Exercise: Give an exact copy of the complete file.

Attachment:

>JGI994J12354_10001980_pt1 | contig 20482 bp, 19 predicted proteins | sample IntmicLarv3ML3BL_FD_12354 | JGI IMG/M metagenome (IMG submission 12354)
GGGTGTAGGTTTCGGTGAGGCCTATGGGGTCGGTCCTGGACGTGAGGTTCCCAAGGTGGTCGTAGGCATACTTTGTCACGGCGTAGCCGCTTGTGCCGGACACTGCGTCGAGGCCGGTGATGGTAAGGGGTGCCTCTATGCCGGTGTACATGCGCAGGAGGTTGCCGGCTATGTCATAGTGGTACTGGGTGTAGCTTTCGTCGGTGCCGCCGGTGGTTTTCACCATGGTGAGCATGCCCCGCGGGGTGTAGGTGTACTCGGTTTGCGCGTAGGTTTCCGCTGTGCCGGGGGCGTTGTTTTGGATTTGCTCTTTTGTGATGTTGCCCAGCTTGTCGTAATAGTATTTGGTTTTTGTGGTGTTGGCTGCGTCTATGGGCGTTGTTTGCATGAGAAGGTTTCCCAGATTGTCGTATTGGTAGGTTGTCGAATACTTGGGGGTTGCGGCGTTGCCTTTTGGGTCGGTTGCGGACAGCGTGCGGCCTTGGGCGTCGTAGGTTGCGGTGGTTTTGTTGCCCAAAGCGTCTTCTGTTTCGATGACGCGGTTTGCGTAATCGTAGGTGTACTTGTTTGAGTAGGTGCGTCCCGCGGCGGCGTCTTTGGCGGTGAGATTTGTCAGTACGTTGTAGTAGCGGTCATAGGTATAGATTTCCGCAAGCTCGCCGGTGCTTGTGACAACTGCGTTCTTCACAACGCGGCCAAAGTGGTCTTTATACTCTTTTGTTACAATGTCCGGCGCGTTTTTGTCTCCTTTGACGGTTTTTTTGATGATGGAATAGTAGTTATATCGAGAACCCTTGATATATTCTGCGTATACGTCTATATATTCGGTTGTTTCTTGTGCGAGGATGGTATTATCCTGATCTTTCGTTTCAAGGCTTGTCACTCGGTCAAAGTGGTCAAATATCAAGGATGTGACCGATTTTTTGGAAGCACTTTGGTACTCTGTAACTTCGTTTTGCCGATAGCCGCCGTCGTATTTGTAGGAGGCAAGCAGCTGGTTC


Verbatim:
>JGI994J12354_10001980_pt1 | contig 20482 bp, 19 predicted proteins | sample IntmicLarv3ML3BL_FD_12354 | JGI IMG/M metagenome (IMG submission 12354)
GGGTGTAGGTTTCGGTGAGGCCTATGGGGTCGGTCCTGGACGTGAGGTTCCCAAGGTGGTCGTAGGCATACTTTGTCACGGCGTAGCCGCTTGTGCCGGACACTGCGTCGAGGCCGGTGATGGTAAGGGGTGCCTCTATGCCGGTGTACATGCGCAGGAGGTTGCCGGCTATGTCATAGTGGTACTGGGTGTAGCTTTCGTCGGTGCCGCCGGTGGTTTTCACCATGGTGAGCATGCCCCGCGGGGTGTAGGTGTACTCGGTTTGCGCGTAGGTTTCCGCTGTGCCGGGGGCGTTGTTTTGGATTTGCTCTTTTGTGATGTTGCCCAGCTTGTCGTAATAGTATTTGGTTTTTGTGGTGTTGGCTGCGTCTATGGGCGTTGTTTGCATGAGAAGGTTTCCCAGATTGTCGTATTGGTAGGTTGTCGAATACTTGGGGGTTGCGGCGTTGCCTTTTGGGTCGGTTGCGGACAGCGTGCGGCCTTGGGCGTCGTAGGTTGCGGTGGTTTTGTTGCCCAAAGCGTCTTCTGTTTCGATGACGCGGTTTGCGTAATCGTAGGTGTACTTGTTTGAGTAGGTGCGTCCCGCGGCGGCGTCTTTGGCGGTGAGATTTGTCAGTACGTTGTAGTAGCGGTCATAGGTATAGATTTCCGCAAGCTCGCCGGTGCTTGTGACAACTGCGTTCTTCACAACGCGGCCAAAGTGGTCTTTATACTCTTTTGTTACAATGTCCGGCGCGTTTTTGTCTCCTTTGACGGTTTTTTTGATGATGGAATAGTAGTTATATCGAGAACCCTTGATATATTCTGCGTATACGTCTATATATTCGGTTGTTTCTTGTGCGAGGATGGTATTATCCTGATCTTTCGTTTCAAGGCTTGTCACTCGGTCAAAGTGGTCAAATATCAAGGATGTGACCGATTTTTTGGAAGCACTTTGGTACTCTGTAACTTCGTTTTGCCGATAGCCGCCGTCGTATTTGTAGGAGGCAAGCAGCTGGTTC